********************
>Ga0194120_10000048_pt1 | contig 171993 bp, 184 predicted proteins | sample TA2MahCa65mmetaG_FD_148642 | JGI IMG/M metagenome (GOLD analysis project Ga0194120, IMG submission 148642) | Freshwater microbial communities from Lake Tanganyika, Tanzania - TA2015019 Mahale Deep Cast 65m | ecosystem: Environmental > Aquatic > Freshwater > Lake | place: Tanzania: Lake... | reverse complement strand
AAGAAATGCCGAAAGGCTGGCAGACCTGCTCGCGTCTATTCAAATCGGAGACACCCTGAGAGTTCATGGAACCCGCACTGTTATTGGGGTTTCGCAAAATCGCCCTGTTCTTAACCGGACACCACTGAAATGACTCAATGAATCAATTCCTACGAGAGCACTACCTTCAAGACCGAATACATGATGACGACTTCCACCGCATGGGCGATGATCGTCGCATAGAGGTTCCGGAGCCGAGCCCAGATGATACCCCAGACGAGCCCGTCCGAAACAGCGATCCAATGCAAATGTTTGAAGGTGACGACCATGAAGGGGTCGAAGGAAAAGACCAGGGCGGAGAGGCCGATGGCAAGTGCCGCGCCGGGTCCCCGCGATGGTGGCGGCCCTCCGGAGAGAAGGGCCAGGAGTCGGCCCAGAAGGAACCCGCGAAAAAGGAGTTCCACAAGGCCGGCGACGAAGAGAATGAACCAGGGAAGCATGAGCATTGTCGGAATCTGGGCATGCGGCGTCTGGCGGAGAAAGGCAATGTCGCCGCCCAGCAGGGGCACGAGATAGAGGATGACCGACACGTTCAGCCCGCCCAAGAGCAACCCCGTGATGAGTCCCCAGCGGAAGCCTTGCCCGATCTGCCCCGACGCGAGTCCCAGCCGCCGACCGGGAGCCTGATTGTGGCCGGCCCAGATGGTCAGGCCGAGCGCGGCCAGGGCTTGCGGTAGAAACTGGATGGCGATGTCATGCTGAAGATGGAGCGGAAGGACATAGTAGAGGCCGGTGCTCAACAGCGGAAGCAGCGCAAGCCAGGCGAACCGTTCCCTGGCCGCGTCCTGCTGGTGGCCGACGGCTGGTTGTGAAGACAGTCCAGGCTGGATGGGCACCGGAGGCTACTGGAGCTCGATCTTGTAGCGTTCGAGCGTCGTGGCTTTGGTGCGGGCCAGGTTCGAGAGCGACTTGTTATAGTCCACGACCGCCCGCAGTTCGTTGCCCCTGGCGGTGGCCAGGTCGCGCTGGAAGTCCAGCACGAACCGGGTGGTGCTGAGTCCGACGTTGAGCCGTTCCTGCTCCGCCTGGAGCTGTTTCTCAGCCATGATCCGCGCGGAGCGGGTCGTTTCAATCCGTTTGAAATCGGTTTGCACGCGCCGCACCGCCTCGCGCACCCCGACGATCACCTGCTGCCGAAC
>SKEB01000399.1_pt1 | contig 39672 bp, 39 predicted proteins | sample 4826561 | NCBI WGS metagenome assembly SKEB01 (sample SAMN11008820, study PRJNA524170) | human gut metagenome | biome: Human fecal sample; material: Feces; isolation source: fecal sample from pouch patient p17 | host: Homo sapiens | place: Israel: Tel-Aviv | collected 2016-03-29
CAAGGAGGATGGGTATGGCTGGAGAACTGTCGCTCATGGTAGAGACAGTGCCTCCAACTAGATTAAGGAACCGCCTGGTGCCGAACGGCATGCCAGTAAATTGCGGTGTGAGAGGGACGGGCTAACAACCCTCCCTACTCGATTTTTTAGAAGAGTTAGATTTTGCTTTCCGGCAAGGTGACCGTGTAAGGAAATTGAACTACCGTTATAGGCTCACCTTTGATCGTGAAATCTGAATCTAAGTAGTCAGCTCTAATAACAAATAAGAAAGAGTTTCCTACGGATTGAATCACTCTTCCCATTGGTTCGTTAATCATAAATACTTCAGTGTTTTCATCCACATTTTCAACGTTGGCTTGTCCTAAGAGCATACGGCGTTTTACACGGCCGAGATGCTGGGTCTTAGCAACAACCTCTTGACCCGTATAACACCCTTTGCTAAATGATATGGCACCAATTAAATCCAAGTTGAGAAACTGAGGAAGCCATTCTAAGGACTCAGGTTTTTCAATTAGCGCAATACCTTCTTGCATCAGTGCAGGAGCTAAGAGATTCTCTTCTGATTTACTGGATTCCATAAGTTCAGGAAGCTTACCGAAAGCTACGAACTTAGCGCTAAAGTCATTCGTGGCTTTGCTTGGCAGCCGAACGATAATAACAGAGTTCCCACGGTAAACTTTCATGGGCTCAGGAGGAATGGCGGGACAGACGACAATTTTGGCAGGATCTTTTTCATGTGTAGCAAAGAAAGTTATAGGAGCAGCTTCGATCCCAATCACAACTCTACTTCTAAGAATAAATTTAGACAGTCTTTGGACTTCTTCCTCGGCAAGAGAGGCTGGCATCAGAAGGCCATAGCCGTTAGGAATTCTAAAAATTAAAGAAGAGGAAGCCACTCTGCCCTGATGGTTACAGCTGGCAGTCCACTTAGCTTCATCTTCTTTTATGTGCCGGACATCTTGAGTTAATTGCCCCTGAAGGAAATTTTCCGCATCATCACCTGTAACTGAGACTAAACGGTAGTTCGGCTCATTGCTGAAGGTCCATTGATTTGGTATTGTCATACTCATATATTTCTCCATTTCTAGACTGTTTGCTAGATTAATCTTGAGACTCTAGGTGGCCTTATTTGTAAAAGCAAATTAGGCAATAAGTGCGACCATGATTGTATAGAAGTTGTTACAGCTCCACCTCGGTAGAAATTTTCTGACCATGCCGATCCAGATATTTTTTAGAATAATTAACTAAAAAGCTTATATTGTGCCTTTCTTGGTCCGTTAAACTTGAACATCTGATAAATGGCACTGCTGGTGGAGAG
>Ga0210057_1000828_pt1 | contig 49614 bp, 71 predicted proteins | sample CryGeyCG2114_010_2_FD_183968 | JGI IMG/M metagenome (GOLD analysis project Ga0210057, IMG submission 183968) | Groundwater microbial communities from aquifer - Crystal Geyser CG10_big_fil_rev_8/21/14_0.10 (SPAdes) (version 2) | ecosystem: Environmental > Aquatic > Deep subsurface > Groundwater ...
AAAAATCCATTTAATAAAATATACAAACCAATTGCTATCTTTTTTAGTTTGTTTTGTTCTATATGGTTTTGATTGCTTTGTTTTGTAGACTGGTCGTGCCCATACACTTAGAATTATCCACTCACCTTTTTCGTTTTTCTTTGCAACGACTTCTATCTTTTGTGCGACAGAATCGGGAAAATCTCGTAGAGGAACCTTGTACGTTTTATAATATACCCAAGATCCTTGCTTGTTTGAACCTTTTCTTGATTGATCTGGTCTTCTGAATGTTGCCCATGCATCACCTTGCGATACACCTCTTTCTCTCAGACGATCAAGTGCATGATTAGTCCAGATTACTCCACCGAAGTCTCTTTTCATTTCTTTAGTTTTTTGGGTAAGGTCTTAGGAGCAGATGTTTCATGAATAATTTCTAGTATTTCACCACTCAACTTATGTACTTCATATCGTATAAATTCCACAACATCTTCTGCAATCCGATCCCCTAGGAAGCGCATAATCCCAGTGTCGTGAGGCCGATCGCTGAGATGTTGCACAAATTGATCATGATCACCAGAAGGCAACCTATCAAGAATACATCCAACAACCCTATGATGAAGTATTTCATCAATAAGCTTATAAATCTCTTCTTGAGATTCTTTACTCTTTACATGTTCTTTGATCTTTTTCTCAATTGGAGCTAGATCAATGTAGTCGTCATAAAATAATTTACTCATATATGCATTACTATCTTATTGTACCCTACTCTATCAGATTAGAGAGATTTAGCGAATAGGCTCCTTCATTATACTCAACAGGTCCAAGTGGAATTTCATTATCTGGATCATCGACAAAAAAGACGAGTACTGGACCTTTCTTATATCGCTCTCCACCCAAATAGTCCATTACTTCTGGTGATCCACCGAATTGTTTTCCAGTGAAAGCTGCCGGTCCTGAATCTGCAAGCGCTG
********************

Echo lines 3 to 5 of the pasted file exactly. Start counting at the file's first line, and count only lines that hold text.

>SKEB01000399.1_pt1 | contig 39672 bp, 39 predicted proteins | sample 4826561 | NCBI WGS metagenome assembly SKEB01 (sample SAMN11008820, study PRJNA524170) | human gut metagenome | biome: Human fecal sample; material: Feces; isolation source: fecal sample from pouch patient p17 | host: Homo sapiens | place: Israel: Tel-Aviv | collected 2016-03-29
CAAGGAGGATGGGTATGGCTGGAGAACTGTCGCTCATGGTAGAGACAGTGCCTCCAACTAGATTAAGGAACCGCCTGGTGCCGAACGGCATGCCAGTAAATTGCGGTGTGAGAGGGACGGGCTAACAACCCTCCCTACTCGATTTTTTAGAAGAGTTAGATTTTGCTTTCCGGCAAGGTGACCGTGTAAGGAAATTGAACTACCGTTATAGGCTCACCTTTGATCGTGAAATCTGAATCTAAGTAGTCAGCTCTAATAACAAATAAGAAAGAGTTTCCTACGGATTGAATCACTCTTCCCATTGGTTCGTTAATCATAAATACTTCAGTGTTTTCATCCACATTTTCAACGTTGGCTTGTCCTAAGAGCATACGGCGTTTTACACGGCCGAGATGCTGGGTCTTAGCAACAACCTCTTGACCCGTATAACACCCTTTGCTAAATGATATGGCACCAATTAAATCCAAGTTGAGAAACTGAGGAAGCCATTCTAAGGACTCAGGTTTTTCAATTAGCGCAATACCTTCTTGCATCAGTGCAGGAGCTAAGAGATTCTCTTCTGATTTACTGGATTCCATAAGTTCAGGAAGCTTACCGAAAGCTACGAACTTAGCGCTAAAGTCATTCGTGGCTTTGCTTGGCAGCCGAACGATAATAACAGAGTTCCCACGGTAAACTTTCATGGGCTCAGGAGGAATGGCGGGACAGACGACAATTTTGGCAGGATCTTTTTCATGTGTAGCAAAGAAAGTTATAGGAGCAGCTTCGATCCCAATCACAACTCTACTTCTAAGAATAAATTTAGACAGTCTTTGGACTTCTTCCTCGGCAAGAGAGGCTGGCATCAGAAGGCCATAGCCGTTAGGAATTCTAAAAATTAAAGAAGAGGAAGCCACTCTGCCCTGATGGTTACAGCTGGCAGTCCACTTAGCTTCATCTTCTTTTATGTGCCGGACATCTTGAGTTAATTGCCCCTGAAGGAAATTTTCCGCATCATCACCTGTAACTGAGACTAAACGGTAGTTCGGCTCATTGCTGAAGGTCCATTGATTTGGTATTGTCATACTCATATATTTCTCCATTTCTAGACTGTTTGCTAGATTAATCTTGAGACTCTAGGTGGCCTTATTTGTAAAAGCAAATTAGGCAATAAGTGCGACCATGATTGTATAGAAGTTGTTACAGCTCCACCTCGGTAGAAATTTTCTGACCATGCCGATCCAGATATTTTTTAGAATAATTAACTAAAAAGCTTATATTGTGCCTTTCTTGGTCCGTTAAACTTGAACATCTGATAAATGGCACTGCTGGTGGAGAG
>Ga0210057_1000828_pt1 | contig 49614 bp, 71 predicted proteins | sample CryGeyCG2114_010_2_FD_183968 | JGI IMG/M metagenome (GOLD analysis project Ga0210057, IMG submission 183968) | Groundwater microbial communities from aquifer - Crystal Geyser CG10_big_fil_rev_8/21/14_0.10 (SPAdes) (version 2) | ecosystem: Environmental > Aquatic > Deep subsurface > Groundwater ...